# Does current flow back to the source through earth?

We know that if Single Line to Fault occurs, then fault current flows to the earth. I want to know whether the current will return to the source or not. For the current to flow we need a closed path.

How it is possible for current to flow in a open circuit if you say that current does not return to the source.

• I have no idea what the correct answer is, but current in open circuits happens all the time, if it is AC and you have a capacitance on the way. – babou Jul 17 '13 at 16:55
• When you charge a capacitance, you have a brief current, then it stops. You can get another one if you inverse voltage. Is it open, or not. If it is open why is there current. If it is not, why does it stop. Open circuit just means that there is a very large impedance somewhere. A capacitance does that for low frequency or for DC. I had no idea about the answer and was musing about what a huge capacitance might do. But I believe it is irrelevant. Note that even a circuit that is open with a breaker can let current through if you insist strongly enough, with enough voltage. – babou Jul 17 '13 at 23:56

The word "Earth" is sometimes misleading. I think (if I get the sense of your question right), it is more properly called a "Protective Earth". In home electricity supplies, one side of the supply is "tethered" to the same potential as a protective earth circuit. This latter is simply a system of conductors, going through the third "Earth" pin on the socket outlet, that tethers any conducting surface of an electrical appliance to the one (called the "Neutral") side of the supply. The other side of the supply is called the "active".

If a fault happens in an appliance such that the active touches the conductive housing of an appliance (say of a toaster), we have a dangerous situation, since anyone touching the appliance can then get an electric shock. However, if the housing is connected to the protective earth circuit, there is a redundant path back to the supply's neutral. This leads to a high current in the redundant path and hopefully a blown fuse in the supply live.

A more modern and safer way to achieve this protection is earth leakage protection - a system that detects, through the Ampère-law-begotten "magneto motive force MMF)", when the current through the active is different from that through the neutral. In this system, both active and neutral lines pass through a torus-shapen ferromanetic core. If the current in one doesn't match that in the other (i.e. the current going into the appliance through the active is not the same magnitude but exactly out of phase with the current coming out through the neutral), then there is a nonzero $\oint \vec{H}\cdot{\rm d}\vec{\ell}$ ("magneto-motive force") around the core and thus an AC magnetic field though a sense coil wound threading the torus- by Faraday's law, this begets an EMF in the sense coil which trips a circuit breaker. These devices can be made very cheaply and are extremely effective - shutting off within milliseconds if an imbalance of more than typically $50{\rm \mu A}$ is sensed.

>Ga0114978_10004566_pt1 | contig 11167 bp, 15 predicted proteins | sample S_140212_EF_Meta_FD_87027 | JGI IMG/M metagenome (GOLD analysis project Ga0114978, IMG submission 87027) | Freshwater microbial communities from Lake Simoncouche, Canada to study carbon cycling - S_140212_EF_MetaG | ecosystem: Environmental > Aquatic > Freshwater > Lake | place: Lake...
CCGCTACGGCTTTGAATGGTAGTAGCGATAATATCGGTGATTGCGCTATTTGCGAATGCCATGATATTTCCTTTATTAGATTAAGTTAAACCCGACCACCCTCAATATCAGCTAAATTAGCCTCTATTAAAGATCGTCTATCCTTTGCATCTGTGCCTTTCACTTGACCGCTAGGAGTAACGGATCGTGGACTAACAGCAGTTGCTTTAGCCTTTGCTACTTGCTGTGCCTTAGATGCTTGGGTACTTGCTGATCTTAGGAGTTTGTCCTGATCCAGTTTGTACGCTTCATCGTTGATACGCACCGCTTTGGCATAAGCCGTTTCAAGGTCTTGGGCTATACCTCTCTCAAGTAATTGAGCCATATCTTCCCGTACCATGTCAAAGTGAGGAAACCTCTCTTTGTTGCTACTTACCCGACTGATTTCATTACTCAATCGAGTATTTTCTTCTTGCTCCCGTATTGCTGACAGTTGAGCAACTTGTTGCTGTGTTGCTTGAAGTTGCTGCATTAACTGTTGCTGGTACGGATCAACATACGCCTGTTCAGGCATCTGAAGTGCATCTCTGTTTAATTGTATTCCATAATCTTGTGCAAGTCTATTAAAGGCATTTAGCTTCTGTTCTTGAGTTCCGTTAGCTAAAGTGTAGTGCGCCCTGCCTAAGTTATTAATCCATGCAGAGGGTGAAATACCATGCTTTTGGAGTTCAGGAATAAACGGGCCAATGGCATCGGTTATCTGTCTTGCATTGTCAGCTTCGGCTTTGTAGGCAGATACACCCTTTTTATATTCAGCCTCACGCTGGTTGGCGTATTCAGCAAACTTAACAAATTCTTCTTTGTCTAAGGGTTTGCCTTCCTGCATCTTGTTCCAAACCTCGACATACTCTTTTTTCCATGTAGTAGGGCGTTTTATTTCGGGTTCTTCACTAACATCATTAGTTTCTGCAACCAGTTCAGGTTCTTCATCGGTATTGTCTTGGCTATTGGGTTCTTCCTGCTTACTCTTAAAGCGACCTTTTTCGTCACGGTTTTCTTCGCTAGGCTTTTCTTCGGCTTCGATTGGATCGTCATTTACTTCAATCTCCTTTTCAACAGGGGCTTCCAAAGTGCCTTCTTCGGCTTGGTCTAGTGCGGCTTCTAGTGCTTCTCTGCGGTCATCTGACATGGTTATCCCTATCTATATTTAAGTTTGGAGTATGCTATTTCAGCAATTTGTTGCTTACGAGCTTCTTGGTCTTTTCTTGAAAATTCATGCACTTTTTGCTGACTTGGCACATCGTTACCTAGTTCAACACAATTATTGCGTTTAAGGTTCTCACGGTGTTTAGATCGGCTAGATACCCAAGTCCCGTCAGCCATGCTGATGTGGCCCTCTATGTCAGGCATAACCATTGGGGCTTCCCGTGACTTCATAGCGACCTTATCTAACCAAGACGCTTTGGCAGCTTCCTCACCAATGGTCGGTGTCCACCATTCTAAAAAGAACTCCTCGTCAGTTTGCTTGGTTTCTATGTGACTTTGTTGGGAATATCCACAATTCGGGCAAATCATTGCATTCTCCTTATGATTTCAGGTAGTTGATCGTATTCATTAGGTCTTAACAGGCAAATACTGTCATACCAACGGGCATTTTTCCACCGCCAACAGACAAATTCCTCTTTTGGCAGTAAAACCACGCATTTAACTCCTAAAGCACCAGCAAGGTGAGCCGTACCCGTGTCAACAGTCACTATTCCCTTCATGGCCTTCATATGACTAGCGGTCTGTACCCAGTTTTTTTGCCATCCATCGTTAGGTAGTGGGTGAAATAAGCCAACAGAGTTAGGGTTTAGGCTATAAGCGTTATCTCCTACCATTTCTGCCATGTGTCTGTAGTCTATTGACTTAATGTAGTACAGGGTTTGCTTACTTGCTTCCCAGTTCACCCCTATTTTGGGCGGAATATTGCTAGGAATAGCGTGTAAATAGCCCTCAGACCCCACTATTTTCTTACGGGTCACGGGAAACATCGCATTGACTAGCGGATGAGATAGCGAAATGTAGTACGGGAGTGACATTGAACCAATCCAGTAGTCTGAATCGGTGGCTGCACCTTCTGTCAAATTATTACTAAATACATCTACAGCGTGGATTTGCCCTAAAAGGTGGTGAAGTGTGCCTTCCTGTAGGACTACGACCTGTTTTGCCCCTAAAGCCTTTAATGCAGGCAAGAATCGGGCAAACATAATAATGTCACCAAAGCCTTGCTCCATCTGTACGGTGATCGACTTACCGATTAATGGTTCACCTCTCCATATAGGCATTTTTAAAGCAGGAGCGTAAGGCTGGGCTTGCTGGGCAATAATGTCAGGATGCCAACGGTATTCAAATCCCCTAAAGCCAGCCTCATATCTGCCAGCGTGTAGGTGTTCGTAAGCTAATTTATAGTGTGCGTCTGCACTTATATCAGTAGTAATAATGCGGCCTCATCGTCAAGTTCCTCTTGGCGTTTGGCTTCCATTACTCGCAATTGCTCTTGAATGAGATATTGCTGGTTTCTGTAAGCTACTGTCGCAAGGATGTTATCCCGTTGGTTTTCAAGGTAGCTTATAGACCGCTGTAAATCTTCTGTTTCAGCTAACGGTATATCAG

Lastly, electric current can in general flow without a return path through the mechanisms of displacement current and capacitance. See my answer to the question "Does alternating current (AC) require a complete circuit?" for details.

Lastly, there have been some really bizarre truly one-line power transmission systems thought of in the past, where the one line works as a waveguide and does not need a return path. See the Wiki Page for the Goubau Line for details.

• "the redundant protective earth path has a fuse in it that blows with a very low current" I don't think this is true. The fuse is along the live path.(Hot wire). If it was along the earth wire and blows out at a vert low current, then there's no protection at all. – Malith Lakshan Jan 19 '17 at 3:07
• @MalithLakshan Yes you're right: the fuse has to be in the live side to prevent contact with the latter. Fixed noe. – Selene Routley Jan 19 '17 at 4:05